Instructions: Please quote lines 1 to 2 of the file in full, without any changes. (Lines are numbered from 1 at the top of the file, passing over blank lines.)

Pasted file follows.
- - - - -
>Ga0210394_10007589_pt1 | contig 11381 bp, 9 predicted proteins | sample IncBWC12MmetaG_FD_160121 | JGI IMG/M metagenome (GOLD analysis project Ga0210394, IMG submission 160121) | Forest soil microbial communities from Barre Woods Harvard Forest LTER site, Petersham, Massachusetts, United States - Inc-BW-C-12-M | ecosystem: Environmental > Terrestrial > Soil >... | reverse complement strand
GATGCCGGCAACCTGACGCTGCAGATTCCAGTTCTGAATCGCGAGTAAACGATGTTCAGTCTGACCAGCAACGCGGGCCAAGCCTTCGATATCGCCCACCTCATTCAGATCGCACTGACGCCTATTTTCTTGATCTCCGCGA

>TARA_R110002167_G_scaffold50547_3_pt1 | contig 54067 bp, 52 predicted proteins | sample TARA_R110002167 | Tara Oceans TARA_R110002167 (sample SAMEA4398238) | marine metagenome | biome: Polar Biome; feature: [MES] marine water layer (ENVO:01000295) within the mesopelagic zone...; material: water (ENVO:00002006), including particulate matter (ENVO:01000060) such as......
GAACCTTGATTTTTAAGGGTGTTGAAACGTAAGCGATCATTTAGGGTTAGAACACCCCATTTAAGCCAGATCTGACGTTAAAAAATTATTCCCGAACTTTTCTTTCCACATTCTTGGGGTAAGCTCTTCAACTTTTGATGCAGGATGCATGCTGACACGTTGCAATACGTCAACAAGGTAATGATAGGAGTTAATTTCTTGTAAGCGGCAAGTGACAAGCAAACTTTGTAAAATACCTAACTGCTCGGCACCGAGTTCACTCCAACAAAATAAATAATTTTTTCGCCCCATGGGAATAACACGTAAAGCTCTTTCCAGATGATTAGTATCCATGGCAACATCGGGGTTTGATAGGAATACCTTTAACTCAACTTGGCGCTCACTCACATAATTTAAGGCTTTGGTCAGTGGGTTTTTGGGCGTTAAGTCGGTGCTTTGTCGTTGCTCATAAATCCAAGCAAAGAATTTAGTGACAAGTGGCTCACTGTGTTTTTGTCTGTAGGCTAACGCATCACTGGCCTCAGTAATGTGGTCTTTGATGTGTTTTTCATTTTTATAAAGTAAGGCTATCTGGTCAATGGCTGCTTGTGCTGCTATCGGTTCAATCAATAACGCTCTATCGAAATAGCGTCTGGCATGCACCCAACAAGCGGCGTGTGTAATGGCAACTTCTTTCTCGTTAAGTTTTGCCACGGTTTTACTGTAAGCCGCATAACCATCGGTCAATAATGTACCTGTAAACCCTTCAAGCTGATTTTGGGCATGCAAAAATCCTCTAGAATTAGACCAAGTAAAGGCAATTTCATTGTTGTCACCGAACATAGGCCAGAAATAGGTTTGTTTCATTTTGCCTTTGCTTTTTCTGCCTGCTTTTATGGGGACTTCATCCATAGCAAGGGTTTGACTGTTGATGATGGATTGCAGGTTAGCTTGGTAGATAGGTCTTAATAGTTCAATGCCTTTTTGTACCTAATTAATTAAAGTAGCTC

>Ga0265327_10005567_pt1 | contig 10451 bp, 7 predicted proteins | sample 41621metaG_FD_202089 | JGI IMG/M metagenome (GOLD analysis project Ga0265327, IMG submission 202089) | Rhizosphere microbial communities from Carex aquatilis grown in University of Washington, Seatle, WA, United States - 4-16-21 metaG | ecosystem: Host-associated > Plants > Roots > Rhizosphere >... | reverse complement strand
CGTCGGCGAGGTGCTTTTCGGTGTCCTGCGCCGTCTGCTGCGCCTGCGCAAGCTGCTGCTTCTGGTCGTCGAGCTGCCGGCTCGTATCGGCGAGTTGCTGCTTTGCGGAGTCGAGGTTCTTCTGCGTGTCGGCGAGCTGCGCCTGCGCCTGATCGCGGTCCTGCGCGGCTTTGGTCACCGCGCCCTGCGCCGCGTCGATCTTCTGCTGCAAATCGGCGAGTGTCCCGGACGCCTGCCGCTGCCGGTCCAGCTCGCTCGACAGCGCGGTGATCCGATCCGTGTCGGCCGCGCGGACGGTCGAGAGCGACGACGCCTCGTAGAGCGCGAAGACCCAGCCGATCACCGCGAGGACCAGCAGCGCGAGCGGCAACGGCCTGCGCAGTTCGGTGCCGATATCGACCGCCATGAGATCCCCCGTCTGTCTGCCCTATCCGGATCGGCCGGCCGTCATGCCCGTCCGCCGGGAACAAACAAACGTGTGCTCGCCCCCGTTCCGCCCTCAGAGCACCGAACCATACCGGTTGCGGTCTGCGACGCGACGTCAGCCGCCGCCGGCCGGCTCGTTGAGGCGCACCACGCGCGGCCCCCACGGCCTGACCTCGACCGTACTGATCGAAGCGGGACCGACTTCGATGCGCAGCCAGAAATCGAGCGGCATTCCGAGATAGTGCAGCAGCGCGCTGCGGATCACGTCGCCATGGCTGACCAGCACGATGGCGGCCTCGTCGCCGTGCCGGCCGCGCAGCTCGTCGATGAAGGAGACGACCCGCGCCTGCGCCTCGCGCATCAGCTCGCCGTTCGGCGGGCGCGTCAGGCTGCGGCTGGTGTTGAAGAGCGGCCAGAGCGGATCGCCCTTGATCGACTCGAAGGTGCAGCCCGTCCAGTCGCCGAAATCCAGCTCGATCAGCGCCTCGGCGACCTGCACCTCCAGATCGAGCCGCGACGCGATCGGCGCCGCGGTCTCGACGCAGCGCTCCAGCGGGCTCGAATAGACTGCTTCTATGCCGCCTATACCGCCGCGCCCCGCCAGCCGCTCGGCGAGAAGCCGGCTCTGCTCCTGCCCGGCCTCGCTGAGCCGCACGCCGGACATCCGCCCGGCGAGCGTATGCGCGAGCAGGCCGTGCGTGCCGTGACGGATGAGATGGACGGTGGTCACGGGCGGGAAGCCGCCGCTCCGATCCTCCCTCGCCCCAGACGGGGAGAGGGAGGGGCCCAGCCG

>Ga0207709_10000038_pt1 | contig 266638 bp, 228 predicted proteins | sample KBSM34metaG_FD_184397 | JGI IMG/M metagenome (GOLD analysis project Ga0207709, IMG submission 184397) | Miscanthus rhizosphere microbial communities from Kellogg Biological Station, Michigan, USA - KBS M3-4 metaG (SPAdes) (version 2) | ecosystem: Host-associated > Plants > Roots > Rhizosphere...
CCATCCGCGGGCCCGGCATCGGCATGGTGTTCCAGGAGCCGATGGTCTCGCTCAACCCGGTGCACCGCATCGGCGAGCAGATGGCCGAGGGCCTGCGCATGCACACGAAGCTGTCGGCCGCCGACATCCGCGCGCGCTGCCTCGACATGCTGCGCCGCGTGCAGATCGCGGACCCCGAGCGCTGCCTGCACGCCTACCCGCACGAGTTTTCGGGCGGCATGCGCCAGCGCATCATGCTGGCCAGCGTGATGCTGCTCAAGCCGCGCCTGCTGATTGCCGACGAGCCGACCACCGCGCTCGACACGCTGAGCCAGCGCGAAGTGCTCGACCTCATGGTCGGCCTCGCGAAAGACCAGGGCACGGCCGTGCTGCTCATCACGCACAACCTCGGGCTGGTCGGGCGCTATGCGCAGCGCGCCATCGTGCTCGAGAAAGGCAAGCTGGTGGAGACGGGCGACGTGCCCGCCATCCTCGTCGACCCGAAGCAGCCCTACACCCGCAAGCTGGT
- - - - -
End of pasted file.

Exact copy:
>Ga0210394_10007589_pt1 | contig 11381 bp, 9 predicted proteins | sample IncBWC12MmetaG_FD_160121 | JGI IMG/M metagenome (GOLD analysis project Ga0210394, IMG submission 160121) | Forest soil microbial communities from Barre Woods Harvard Forest LTER site, Petersham, Massachusetts, United States - Inc-BW-C-12-M | ecosystem: Environmental > Terrestrial > Soil >... | reverse complement strand
GATGCCGGCAACCTGACGCTGCAGATTCCAGTTCTGAATCGCGAGTAAACGATGTTCAGTCTGACCAGCAACGCGGGCCAAGCCTTCGATATCGCCCACCTCATTCAGATCGCACTGACGCCTATTTTCTTGATCTCCGCGA